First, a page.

Those outside of power demanded to be allowed in; Andy Burnham was the first national politician to listen to their voices. These are the winds of change that are sweeping our country; these are the winds of change that must now sweep the Labour Party and Andy Burnham is the only candidate who – in thought and by his deeds – understands this necessity.

Jamie Reed is Labour MP for Copeland.

Photo: Getty
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PMQs review: Jeremy Corbyn prompts Tory outrage as he blames Grenfell Tower fire on austerity

To Conservative cries of "shame on you!", the Labour leader warned that "we all pay a price in public safety" for spending cuts.

A fortnight after the Grenfell Tower fire erupted, the tragedy continues to cast a shadow over British politics. Rather than probing Theresa May on the DUP deal, Jeremy Corbyn asked a series of forensic questions on the incident, in which at least 79 people are confirmed to have died.

In the first PMQs of the new parliament, May revealed that the number of buildings that had failed fire safety tests had risen to 120 (a 100 per cent failure rate) and that the cladding used on Grenfell Tower was "non-compliant" with building regulations (Corbyn had asked whether it was "legal").

After several factual questions, the Labour leader rose to his political argument. To cries of "shame on you!" from Tory MPs, he warned that local authority cuts of 40 per cent meant "we all pay a price in public safety". Corbyn added: “What the tragedy of Grenfell Tower has exposed is the disastrous effects of austerity. The disregard for working-class communities, the terrible consequences of deregulation and cutting corners." Corbyn noted that 11,000 firefighters had been cut and that the public sector pay cap (which Labour has tabled a Queen's Speech amendment against) was hindering recruitment. "This disaster must be a wake-up call," he concluded.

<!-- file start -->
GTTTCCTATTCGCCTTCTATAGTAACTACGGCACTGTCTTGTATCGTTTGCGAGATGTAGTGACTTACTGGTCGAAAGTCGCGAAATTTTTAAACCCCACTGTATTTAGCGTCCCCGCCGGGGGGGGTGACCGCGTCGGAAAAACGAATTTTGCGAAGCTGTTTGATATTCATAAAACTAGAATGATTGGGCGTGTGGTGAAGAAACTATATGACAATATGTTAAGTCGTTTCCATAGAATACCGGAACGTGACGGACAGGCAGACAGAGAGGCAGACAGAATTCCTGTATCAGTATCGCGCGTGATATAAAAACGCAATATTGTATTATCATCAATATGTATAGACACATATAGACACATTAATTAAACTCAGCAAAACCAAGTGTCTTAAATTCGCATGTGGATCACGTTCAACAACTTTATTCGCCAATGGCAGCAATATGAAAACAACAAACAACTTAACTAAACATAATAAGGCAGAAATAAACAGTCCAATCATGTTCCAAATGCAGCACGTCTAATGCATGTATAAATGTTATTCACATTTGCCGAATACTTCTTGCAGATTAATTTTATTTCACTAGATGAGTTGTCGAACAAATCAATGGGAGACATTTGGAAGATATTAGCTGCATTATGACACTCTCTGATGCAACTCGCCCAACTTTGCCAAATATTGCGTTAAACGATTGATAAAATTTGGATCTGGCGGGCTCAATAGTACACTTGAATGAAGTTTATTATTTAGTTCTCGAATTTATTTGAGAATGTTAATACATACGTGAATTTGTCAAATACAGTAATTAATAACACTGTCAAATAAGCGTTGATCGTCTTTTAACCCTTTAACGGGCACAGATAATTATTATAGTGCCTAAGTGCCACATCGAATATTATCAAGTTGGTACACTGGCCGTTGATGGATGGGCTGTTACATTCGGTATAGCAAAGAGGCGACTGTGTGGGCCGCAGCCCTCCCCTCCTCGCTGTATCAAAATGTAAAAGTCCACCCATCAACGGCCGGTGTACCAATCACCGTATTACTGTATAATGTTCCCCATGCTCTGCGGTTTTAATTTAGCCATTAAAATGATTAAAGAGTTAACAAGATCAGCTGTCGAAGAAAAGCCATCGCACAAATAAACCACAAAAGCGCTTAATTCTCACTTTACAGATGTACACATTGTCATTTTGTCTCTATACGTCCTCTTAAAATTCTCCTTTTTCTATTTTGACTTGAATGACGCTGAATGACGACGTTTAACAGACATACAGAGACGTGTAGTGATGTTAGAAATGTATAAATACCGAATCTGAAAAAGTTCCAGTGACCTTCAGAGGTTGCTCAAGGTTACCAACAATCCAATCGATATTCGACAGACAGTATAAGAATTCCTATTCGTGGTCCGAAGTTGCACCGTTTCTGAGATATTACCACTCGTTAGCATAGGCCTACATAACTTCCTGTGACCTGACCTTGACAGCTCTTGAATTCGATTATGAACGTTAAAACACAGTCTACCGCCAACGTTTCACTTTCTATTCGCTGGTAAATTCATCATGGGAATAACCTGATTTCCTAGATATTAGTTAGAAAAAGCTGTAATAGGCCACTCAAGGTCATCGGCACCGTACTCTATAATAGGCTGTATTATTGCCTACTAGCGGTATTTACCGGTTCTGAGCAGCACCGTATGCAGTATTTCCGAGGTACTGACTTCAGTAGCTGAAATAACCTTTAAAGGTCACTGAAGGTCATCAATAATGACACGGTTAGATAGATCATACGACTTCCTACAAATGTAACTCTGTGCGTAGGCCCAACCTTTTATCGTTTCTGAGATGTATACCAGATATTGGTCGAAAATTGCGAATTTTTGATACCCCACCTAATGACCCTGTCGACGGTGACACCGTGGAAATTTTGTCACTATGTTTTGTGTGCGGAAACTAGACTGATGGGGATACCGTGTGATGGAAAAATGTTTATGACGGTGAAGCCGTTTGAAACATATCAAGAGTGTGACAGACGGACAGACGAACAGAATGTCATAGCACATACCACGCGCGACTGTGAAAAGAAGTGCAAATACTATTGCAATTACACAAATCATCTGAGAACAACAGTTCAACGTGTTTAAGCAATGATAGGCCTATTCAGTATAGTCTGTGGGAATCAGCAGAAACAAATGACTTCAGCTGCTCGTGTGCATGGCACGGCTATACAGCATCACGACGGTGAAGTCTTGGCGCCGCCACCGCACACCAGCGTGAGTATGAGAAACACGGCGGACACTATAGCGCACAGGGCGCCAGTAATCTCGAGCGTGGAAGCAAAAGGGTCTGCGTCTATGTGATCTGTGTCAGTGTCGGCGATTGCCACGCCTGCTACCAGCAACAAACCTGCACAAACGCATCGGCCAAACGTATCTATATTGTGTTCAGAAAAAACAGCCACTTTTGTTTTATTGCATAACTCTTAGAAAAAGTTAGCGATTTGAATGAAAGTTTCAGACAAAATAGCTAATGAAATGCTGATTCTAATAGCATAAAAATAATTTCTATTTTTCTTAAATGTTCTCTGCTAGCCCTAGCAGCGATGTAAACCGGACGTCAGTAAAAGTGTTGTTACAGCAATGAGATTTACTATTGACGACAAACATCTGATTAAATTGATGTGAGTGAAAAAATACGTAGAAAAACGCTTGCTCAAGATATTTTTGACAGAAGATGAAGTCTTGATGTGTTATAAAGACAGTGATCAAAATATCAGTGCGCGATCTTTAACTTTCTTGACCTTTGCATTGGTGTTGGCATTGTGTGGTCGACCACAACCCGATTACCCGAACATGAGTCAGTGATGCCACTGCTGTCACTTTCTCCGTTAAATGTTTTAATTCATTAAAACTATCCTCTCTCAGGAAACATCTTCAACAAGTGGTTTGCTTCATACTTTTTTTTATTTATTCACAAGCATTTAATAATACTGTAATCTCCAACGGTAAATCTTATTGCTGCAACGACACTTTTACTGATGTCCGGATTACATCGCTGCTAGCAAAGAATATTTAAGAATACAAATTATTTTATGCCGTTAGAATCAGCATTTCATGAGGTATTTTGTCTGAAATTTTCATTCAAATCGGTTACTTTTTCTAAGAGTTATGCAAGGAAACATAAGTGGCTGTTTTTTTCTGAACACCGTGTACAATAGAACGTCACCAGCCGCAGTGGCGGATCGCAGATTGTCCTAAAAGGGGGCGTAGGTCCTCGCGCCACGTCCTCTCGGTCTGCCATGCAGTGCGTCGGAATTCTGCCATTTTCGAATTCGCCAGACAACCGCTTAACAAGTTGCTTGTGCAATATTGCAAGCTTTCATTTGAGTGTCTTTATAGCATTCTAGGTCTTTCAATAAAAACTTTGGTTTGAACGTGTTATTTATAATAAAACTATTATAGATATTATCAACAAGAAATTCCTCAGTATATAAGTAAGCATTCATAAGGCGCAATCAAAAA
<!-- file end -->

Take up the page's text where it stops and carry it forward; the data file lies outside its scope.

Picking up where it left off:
But May, who fared better than many expected, had a ready retort. "The cladding of tower blocks did not start under this government, it did not start under the previous coalition governments, the cladding of tower blocks began under the Blair government," she said. “In 2005 it was a Labour government that introduced the regulatory reform fire safety order which changed the requirements to inspect a building on fire safety from the local fire authority to a 'responsible person'." In this regard, however, Corbyn's lack of frontbench experience is a virtue – no action by the last Labour government can be pinned on him. 

Whether or not the Conservatives accept the link between Grenfell and austerity, their reluctance to defend continued cuts shows an awareness of how politically vulnerable they have become (No10 has announced that the public sector pay cap is under review).

Though Tory MP Philip Davies accused May of having an "aversion" to policies "that might be popular with the public" (he demanded the abolition of the 0.7 per cent foreign aid target), there was little dissent from the backbenches – reflecting the new consensus that the Prime Minister is safe (in the absence of an attractive alternative).

And May, whose jokes sometimes fall painfully flat, was able to accuse Corbyn of saying "one thing to the many and another thing to the few" in reference to his alleged Trident comments to Glastonbury festival founder Michael Eavis. But the Labour leader, no longer looking fearfully over his shoulder, displayed his increased authority today. Though the Conservatives may jeer him, the lingering fear in Tory minds is that they and the country are on divergent paths. 

George Eaton is political editor of the New Statesman.